Today we’d like to introduce you to Danielle Deadwyler.
Danielle, can you briefly walk us through your story – how you started and how you got to where you are today.
I’m a straight up and down Atlanta chick! My mother saw me dancing in front of the TV at 4 years old, to Soul Train she exclaims, put me in dance classes at Marlene Rounds and Total Dance Theatre and I’ve been art hopping since then. Atlanta Street Theatre, Inman Middle School, Grady High School, MindBusters, Spelman College… these have been Atlanta staples that have cultivated my artistic foundation.
I had full intentions to live an academic life – I was a finalist for Emory’s Women’s Studies program right after my first graduate school stint. I didn’t get in. A total WTF moment. This loss led me to teach for two years which fostered a return to theatre, a practice that reared me. For Colored Girls… was being produced near the end of my last year, directed by Jasmine Guy. I went for it. Got it. And have relentlessly lived as an artist since then.
Overall, has it been relatively smooth? If not, what were some of the struggles along the way?
It ain’t never a smooth road nowhere on the planet! In the other parts of the cosmos… maybe; but not here.
The arts is a constant practice in healing, adjusting to the demands of your personal life and manifesting your understanding of what you’ve endured, what you’re curious about or what you don’t understand through your work. I’ve learned the true nature of endurance and perseverance. Patience will bitch you!
The struggles have been continuous. I’m extremely physical in my own performance artworks and on other projects as a freelance artist. My body has been sacrificed and hurt, literally. Ribs, abs, knees. Exhaustion. Overwhelming workload. Underwhelming workload. The desire for work and the challenges once work is attained switch hands faster than three card money. Maintaining a balance of self has been a key goal throughout my professional practice.
Danielle Deadwyler – what should we know? What do you guys do best? What sets you apart from the competition?
Performance art is an all-encompassing term for the things I do. And I love to shift mediums: sound, film/video, poetry, dance, theatre… experimental, public art, commercial popular projects; I’ve been privileged to have placed my hands and abilities in numerous projects.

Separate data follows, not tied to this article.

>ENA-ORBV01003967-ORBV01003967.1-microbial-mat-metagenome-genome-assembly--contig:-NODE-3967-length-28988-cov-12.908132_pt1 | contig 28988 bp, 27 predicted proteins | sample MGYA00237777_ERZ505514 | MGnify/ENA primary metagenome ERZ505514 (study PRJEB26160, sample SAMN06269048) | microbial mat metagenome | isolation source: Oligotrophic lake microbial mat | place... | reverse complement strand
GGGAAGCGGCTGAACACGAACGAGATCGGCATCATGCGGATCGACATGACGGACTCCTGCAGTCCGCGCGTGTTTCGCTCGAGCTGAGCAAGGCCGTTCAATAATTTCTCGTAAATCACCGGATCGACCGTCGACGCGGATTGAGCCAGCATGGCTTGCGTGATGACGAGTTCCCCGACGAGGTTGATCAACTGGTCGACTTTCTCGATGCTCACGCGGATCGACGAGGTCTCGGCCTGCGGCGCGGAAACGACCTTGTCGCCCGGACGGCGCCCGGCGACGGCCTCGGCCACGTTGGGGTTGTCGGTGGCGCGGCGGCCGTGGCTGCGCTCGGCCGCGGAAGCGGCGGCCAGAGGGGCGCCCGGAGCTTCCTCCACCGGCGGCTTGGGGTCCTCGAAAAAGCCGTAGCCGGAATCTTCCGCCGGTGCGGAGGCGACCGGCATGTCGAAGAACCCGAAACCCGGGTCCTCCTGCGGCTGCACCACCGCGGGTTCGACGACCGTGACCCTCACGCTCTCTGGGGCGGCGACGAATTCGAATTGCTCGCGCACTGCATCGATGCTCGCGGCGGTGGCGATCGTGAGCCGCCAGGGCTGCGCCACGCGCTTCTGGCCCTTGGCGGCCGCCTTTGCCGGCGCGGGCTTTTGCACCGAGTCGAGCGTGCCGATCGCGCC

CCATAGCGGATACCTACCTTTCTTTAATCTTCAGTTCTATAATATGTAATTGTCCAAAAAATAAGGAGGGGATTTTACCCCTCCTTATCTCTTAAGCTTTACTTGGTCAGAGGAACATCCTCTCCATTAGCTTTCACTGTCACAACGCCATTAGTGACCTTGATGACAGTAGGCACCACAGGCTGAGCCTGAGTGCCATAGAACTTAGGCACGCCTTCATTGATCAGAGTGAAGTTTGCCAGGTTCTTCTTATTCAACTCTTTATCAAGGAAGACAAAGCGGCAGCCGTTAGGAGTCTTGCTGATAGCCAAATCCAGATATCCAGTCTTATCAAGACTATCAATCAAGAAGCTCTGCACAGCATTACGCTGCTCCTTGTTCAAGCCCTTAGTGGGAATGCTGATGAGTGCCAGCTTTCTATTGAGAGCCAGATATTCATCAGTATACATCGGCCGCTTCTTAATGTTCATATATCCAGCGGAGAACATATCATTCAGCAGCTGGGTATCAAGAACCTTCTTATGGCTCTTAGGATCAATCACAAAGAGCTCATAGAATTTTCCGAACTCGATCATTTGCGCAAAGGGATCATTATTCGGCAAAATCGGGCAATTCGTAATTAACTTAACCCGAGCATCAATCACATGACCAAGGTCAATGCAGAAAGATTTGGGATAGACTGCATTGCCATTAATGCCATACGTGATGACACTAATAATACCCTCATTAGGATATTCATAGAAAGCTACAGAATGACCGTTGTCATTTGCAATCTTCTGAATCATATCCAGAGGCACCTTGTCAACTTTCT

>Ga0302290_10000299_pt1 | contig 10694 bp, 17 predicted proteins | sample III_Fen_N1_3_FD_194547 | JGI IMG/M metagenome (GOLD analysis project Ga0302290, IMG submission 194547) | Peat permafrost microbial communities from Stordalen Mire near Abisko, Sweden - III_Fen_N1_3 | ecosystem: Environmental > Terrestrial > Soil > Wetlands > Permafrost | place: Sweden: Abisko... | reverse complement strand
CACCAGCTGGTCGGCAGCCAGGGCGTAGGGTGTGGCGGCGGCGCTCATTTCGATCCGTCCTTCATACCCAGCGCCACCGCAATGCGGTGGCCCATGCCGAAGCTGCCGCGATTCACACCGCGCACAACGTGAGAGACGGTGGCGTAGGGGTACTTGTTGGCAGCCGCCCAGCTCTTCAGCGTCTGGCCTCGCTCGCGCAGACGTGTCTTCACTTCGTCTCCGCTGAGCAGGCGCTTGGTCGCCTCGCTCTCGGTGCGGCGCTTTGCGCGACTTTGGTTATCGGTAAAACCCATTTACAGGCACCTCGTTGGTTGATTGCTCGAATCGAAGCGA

You may have seen me on Atlanta’s theatre stages with the Alliance Theatre, Kenny Leon’s True Colors Theatre, Horizon Theatre, Synchronicity Theatre and Aurora Theatre. Beyond the stage, I am known among the OWN Network lovers as Quita Maxwell on Tyler Perry’s The Haves & the Have Nots or as Stacy on Greenleaf; among other film and television work.
And I conceived and performed MuhfuckaNevaLuvdUhs: Real Live Girl (I & II) and BustItOpen, a public performance art series (2015-2017) that took place on various streets of Atlanta, exploring black women’s labor.
I’m proud of my ability to collaborate across mediums- to have created a massive spring of intimacy with family/artist/audiences; to have produced work with so many beautifully talented and devoted artists in Atlanta. I’m all about the connection.
What is “success” or “successful” for you?
Success is a constantly shifting notion; from day to day, project to project. Currently, I am making every effort to be entirely present in the process of my work, present and aware of the moments I have with folks most important to me, with family. Success is a step and/or action towards the enhancement of self, things I produce, and community. It’s not perfection or the manifestation of an idea or works wholly as I imagined, but a relinquishing of the greatest rigor and effort. It is a knowing; I have conspired dutifully for the best.
- Website: danielledeadwyler.com
- Instagram: @danielledeadwyler
BreeAnne Clowdus (headshot); Alan Kimara Dixon (BustItOpen); Brock Hanson (MNLU images)